As always, the links will lead you to B&H, our most trusted reseller we use more than any other to buy our own gear. We haven’t mentioned this very often, but once you buy from B&H using one of our affiliate links, we receive a small funding which we use solely to support and expand this website.
- Click here to pre-order Fujifilm X100S for $1299.95. This camera has a 35mm f/2 equivalent lens, 16 megapixel X-Trans APS-C CMOS sensor and Fujifilm’s innovative hybrid viewfinder. We are certain it will prove to be extremely popular.
- Click here to pre-order the black high-end compact Fujifilm X20 camera for $599.95, which replaces the popular X10 sporting a better viewfinder, a new 2/3″ X-Trans sensor, a fast 28-112mm f/2-2.8 equivalent lens with hybrid AF system and great build quality
- Click here to pre-order the silver-and-black version of X20 for the same $599.95 if you prefer handsome retro looks over black discretion
Fujifilm’s storming 2013 with two refreshed models. Today, the Fujifilm X100S and X20 were announced (along with some other compact cameras). Both X100 and X10 were, and still are, immensely popular and well received by photographers of all levels. Strangely enough, their popularity is not due to outright perfection, but a very subtle balance between quality and… character? By all means, these cameras are not exactly easy to live with due to an enormous amount, for a finished product, of quirks. Luckily, Fujifilm is big on customer opinions – they seem to have heard the more known complaints and reacted accordingly. As a result, the two updated compact cameras carry certain welcome improvements. Lets see what those are in more detail, starting with the X100S and the X20 covered in a separate article.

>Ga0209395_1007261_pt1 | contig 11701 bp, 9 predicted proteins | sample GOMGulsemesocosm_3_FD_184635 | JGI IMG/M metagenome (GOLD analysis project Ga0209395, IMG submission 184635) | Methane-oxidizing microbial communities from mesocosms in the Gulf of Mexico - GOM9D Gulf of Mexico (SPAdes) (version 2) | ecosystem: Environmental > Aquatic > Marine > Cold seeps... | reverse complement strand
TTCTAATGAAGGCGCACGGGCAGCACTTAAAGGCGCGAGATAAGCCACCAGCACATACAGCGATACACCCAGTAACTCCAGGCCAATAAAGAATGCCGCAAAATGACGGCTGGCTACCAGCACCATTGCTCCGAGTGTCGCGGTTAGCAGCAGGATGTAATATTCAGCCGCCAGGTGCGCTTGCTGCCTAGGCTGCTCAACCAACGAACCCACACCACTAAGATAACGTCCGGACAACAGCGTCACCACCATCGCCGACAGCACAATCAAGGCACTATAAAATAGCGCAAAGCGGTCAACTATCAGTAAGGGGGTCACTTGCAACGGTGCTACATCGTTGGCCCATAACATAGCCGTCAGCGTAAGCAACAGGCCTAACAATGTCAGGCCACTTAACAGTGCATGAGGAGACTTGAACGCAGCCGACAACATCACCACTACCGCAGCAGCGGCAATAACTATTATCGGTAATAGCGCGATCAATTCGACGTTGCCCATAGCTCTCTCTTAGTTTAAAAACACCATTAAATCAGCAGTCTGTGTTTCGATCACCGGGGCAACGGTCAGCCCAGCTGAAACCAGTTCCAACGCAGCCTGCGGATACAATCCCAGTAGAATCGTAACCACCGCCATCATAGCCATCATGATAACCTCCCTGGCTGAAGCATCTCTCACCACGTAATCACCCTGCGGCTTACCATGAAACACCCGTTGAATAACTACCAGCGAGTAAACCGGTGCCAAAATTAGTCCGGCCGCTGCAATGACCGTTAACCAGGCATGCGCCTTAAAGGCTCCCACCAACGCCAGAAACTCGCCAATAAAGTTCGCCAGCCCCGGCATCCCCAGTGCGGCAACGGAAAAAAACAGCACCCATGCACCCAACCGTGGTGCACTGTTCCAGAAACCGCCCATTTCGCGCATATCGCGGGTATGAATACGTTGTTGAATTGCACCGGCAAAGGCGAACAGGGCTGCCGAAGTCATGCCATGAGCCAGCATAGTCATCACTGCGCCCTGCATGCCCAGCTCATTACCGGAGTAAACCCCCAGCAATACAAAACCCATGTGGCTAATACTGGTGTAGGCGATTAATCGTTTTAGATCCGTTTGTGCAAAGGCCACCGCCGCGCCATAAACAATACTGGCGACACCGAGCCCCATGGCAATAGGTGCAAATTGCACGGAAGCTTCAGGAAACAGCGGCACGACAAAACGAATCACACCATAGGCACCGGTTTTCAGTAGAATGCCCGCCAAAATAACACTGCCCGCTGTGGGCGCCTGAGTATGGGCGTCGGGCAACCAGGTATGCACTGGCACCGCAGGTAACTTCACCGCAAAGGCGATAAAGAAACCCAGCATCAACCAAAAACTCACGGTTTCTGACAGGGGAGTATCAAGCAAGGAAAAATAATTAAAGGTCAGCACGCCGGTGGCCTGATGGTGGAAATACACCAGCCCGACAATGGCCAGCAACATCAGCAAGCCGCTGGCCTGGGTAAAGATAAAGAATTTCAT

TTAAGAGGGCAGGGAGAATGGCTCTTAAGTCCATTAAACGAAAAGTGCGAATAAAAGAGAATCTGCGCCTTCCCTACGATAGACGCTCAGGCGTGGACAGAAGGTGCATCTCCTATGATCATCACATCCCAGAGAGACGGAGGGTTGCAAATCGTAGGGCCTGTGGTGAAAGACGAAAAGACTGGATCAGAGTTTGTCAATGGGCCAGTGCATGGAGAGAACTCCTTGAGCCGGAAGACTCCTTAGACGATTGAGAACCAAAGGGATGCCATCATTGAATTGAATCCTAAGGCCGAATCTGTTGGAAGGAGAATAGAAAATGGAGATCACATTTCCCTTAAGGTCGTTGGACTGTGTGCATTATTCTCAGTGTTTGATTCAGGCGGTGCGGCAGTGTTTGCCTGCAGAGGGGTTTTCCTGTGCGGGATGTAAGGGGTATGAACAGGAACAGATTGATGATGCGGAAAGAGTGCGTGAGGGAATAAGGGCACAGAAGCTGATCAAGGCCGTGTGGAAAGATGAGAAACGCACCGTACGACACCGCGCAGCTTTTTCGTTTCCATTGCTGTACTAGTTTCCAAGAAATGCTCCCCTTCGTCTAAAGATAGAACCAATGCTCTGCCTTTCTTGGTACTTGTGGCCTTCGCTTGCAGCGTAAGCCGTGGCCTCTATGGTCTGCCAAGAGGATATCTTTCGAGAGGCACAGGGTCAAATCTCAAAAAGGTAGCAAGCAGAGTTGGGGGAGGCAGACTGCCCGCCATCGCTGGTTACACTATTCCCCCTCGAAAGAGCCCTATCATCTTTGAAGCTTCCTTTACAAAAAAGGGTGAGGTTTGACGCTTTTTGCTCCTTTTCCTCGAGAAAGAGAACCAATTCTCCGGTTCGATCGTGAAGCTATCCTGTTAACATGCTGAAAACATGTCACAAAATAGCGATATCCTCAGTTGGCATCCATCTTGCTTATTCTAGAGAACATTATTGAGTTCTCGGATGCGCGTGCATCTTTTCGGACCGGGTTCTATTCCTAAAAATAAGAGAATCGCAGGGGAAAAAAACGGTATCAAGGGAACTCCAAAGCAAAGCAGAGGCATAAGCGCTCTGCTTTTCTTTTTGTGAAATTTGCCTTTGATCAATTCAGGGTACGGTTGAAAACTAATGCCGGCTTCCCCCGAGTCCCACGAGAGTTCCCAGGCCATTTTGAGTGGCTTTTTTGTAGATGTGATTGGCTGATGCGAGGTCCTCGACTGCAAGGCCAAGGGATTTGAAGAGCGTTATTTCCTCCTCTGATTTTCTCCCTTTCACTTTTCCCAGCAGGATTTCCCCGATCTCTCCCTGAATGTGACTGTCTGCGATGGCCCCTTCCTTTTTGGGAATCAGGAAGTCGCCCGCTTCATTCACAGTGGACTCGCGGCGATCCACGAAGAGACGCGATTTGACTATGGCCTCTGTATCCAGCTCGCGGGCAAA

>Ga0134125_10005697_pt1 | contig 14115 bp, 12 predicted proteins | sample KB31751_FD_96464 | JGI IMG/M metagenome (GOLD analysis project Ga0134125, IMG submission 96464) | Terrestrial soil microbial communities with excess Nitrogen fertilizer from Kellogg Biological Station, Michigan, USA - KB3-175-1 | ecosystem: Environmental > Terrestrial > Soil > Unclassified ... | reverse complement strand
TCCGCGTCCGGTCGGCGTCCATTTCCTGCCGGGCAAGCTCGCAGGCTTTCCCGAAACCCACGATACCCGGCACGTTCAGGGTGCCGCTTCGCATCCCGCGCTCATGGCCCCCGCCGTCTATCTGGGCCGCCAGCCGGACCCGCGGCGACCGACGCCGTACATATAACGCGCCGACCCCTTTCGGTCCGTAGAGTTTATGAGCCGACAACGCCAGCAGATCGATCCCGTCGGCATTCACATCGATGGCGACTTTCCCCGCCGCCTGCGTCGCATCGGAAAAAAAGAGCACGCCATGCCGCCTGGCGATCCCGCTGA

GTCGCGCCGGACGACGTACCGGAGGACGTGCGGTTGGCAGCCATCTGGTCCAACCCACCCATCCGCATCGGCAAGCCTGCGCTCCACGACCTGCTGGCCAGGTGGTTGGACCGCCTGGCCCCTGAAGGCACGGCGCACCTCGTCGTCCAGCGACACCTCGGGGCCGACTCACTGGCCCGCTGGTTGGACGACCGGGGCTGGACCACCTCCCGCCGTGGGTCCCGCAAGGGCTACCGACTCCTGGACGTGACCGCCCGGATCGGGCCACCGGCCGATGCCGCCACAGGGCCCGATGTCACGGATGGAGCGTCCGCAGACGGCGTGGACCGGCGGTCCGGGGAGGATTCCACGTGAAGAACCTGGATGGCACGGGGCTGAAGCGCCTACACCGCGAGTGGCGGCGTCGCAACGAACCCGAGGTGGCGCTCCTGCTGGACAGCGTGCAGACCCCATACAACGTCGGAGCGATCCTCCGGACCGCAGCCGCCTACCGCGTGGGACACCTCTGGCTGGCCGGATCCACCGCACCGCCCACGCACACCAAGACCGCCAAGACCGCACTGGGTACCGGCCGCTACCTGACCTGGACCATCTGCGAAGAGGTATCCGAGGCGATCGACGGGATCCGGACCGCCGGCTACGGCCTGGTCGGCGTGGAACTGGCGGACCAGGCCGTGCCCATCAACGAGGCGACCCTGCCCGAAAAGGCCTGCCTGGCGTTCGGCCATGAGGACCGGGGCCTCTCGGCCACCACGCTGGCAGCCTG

Having mentioned quirks, Fujifilm X100 (click here for our review) was received very enthusiastically by most photographers. Carrying a sharp fixed lens with the equivalent focal length of 35mm, large sensor and unique at the time hybrid viewfinder, its biggest complaint was overall sluggishness. Start-up time wasn’t exactly brilliant, nor card write speed. Most unfortunately, AF was also average at best with manual focus hardly usable at all due to very long focus throw. Despite these and other shortcomings, some of which have since been fixed via firmware updates, X100 still remains a very desirable camera. The X100S builds upon the strengths of its predecessor and promises to fix some of the shortcomings while carrying virtually the same attractive design, save for a small S at the front of the camera. Being Fujifilm, we are yet to see how much of promises turn out to be true, but already I’ve forgotten all about Sony’s RX1. X100S sounds fantastic!